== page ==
Delta State’s energy sector has historically been dominated by hydrocarbons due to its position in the oil-rich Niger Delta. The Nigeria Extractive Industries Transparency Initiative, the country’s oil industry auditor, estimated that Nigeria earned $741.5bn from oil and gas between 1999 and 2020. In recent years the Delta State government has been working to diversify away from its reliance on oil and gas, as well as develop a renewable energy roadmap to support the green transition. Sustainable energy operations are expected to help boost energy security in the future.


In 2021 Nigeria was Africa’s second-largest oil-producing country, with 36.9bn barrels of proven oil reserves. The Niger Delta region has an output of approximately 1.5m barrels per day (bpd). Since oil was first discovered in the region in 1956, oil and gas operations have been extensively developed, attracting high levels of foreign investment.

Warri, the economic centre of Delta State, is home to one of three government-owned oil refineries in the country, managed by the Warri Refining & Petrochemicals Company (WRPC). The plant was commissioned in 1978 and has a capacity of 125,000 bpd. The government supported the expansion of the refinery in 1988 to include a petrochemicals plant, and products manufactured in the facility include propane and butane, petrol, kerosene, automotive gas oil and fuel oil.


In 2021 the Federal Executive Council approved $1.5bn to renovate the refineries in Warri, Delta State; and Kaduna State. The upgrades are expected to boost crude oil imports, and help meet local and regional demand. Desmond Inyamah, acting managing director of the WRPC, told local media in October 2022 that he expected full operations to begin at the Warri refinery by the end of 2023.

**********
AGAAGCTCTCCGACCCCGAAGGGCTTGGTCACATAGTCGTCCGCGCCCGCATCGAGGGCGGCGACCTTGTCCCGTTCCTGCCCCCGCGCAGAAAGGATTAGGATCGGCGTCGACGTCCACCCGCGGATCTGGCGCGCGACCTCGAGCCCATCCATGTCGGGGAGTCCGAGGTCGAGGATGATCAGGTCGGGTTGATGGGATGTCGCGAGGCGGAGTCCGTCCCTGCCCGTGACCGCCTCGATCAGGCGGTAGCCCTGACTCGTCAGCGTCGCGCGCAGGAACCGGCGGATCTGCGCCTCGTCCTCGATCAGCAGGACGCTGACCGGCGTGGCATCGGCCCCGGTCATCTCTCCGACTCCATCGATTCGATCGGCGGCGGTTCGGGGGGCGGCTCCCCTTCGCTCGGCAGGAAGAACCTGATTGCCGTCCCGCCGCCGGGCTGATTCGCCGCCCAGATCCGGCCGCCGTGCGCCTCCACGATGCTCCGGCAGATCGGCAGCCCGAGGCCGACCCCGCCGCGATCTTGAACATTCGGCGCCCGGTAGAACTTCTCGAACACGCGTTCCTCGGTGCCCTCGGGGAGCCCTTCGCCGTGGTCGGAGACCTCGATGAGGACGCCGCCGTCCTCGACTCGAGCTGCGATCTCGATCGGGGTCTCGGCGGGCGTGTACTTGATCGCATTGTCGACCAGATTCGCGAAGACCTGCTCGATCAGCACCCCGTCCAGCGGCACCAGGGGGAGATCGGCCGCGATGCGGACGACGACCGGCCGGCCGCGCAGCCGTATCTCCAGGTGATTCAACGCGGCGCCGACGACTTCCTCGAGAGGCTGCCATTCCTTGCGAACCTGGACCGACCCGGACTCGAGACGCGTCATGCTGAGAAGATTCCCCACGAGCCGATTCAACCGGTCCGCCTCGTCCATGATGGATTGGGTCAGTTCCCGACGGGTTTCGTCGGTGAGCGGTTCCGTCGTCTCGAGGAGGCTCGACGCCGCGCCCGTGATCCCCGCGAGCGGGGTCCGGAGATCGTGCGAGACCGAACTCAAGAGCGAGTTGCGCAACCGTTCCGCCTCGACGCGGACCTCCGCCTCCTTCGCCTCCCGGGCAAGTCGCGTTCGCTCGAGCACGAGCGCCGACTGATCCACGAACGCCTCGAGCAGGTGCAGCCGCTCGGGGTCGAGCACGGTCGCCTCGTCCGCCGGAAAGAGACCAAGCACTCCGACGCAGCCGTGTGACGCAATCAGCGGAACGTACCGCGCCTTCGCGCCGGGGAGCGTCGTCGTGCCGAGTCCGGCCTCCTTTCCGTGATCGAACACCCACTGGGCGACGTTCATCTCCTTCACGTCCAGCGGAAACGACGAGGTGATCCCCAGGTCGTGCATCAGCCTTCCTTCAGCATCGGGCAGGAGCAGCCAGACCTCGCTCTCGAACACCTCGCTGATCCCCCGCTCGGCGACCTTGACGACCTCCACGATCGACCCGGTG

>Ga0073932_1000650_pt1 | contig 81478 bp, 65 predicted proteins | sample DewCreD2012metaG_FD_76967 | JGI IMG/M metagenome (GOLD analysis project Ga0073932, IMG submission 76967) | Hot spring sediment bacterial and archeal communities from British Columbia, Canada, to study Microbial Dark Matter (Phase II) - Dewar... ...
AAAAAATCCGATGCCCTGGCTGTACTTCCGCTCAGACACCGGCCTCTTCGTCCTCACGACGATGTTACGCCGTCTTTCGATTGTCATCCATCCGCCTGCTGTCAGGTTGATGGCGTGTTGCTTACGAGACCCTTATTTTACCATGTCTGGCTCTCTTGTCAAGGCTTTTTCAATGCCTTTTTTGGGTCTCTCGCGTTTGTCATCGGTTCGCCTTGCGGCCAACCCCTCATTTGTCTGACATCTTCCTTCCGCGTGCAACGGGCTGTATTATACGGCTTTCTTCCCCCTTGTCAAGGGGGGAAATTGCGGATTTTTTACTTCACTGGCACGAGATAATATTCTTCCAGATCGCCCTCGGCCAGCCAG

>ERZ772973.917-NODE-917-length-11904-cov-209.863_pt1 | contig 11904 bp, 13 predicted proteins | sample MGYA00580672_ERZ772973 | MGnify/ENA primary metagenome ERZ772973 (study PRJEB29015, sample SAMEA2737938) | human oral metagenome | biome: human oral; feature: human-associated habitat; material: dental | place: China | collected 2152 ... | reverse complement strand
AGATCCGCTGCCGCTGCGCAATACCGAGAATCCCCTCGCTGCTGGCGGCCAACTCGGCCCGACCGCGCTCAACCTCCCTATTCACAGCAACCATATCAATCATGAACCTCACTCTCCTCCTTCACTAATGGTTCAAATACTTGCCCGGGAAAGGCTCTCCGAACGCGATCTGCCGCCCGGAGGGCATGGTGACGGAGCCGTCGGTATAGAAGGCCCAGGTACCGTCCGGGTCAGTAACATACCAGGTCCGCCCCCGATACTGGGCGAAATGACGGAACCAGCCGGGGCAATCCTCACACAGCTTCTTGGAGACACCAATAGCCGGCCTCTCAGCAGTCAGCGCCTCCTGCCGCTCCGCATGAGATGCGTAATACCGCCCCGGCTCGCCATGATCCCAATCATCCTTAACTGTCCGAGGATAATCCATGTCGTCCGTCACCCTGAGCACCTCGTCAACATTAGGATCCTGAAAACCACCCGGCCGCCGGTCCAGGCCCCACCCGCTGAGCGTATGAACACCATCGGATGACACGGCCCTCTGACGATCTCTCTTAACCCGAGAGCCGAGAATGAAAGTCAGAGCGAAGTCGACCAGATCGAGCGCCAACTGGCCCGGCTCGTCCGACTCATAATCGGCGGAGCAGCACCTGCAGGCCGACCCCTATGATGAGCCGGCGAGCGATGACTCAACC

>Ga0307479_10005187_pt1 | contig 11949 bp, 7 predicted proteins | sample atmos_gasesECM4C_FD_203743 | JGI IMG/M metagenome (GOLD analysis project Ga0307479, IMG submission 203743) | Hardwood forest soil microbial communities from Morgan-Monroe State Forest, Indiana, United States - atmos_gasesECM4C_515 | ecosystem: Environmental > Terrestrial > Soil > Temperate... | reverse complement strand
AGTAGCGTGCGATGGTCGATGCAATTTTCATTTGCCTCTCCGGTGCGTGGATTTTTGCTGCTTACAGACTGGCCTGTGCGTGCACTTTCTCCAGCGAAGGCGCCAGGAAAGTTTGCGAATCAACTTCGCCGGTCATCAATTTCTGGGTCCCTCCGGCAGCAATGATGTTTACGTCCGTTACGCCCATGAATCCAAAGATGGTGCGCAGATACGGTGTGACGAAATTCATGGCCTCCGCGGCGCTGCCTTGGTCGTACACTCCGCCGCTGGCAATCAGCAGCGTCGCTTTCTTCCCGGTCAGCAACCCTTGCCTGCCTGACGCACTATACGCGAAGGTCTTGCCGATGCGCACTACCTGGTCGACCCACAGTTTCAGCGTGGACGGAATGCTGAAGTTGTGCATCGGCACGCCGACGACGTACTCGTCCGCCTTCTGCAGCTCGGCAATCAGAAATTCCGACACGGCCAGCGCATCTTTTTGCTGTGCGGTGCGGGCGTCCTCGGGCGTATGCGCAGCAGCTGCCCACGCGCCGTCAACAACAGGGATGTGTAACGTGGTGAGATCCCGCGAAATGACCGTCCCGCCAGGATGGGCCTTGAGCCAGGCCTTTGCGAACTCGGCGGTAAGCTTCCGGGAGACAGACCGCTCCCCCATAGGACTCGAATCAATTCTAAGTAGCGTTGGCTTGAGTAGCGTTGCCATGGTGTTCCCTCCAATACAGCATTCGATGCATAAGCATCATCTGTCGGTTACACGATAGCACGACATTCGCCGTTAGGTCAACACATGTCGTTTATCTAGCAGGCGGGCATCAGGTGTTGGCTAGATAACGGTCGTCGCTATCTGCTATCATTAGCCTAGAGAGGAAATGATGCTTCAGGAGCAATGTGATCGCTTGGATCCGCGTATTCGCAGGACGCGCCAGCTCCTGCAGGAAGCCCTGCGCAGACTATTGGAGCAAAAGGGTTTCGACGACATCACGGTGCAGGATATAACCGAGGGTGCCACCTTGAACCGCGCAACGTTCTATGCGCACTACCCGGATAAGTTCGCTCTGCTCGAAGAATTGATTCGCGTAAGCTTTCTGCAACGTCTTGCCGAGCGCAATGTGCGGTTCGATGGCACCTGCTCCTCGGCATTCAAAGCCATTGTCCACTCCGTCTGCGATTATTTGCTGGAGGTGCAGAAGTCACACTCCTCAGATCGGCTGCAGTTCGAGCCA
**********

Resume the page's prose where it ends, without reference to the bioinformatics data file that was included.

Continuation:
The development of the oil and gas industry has resulted in wealth disparity in Nigeria, giving rise to oil theft. In March 2022 the Nigerian Upstream Petroleum Regulatory Commission estimated that from January 2021 to February 2022 more than $3.3bn was lost to crude oil theft, resulting in Nigeria struggling to meet its production quota set by the Organisation of the Petroleum Exporting Countries.

Additionally, the country’s ageing pipelines and infrastructure have led to oil spills, resulting in an estimated N711bn ($1.7bn) in lost revenue in 2021. Royal Dutch Shell, the Niger Delta oil industry’s main foreign investor, reported 1010 oil leaks for a total of 17.5m litres spilt between 2011 and 2022.

Renewable Energy

In August 2022 the state government adopted the Delta State Renewable Energy Policy Roadmap 2023-28, proposed by Nigerian start-up Clean Technology Hub and the Heinrich Böll Stiftung Foundation, a German NGO. Additionally, oil and gas operations were responsible for around 75% of the region’s greenhouse gas emissions.

The renewable energy roadmap explores the potential for solar, wind, hydro, geothermal heat and biomass. About 40% of Nigeria’s natural gas reserves are in Delta State, and the state is building a gas-based industrial park in the Ndokwa West Local Government Area. Delta State could also potentially benefit from its proximity to the OB3 gas pipeline, resulting in reduced gas infrastructure costs and ensuring the stability of power supplies, as well as contributing to environmental sustainability and price competitiveness.

Nigeria receives an average 6.5 hours of sunshine per day, so medium-sized commercial solar photovoltaic systems with a peak capacity of 100 KW could generate 130.6 MWh per year in Delta State. Biomass, or renewable energy generated from plants and animals, also has potential, with crops such as cassava, yams, maize and palm oil potentially acting as feedstocks for such initiatives. The recommendations outlined in the renewables roadmap support many of the wider aims outlined in the government’s Delta State Medium-Term Development Plan 2020-23, including opportunities for job creation and further economic diversification.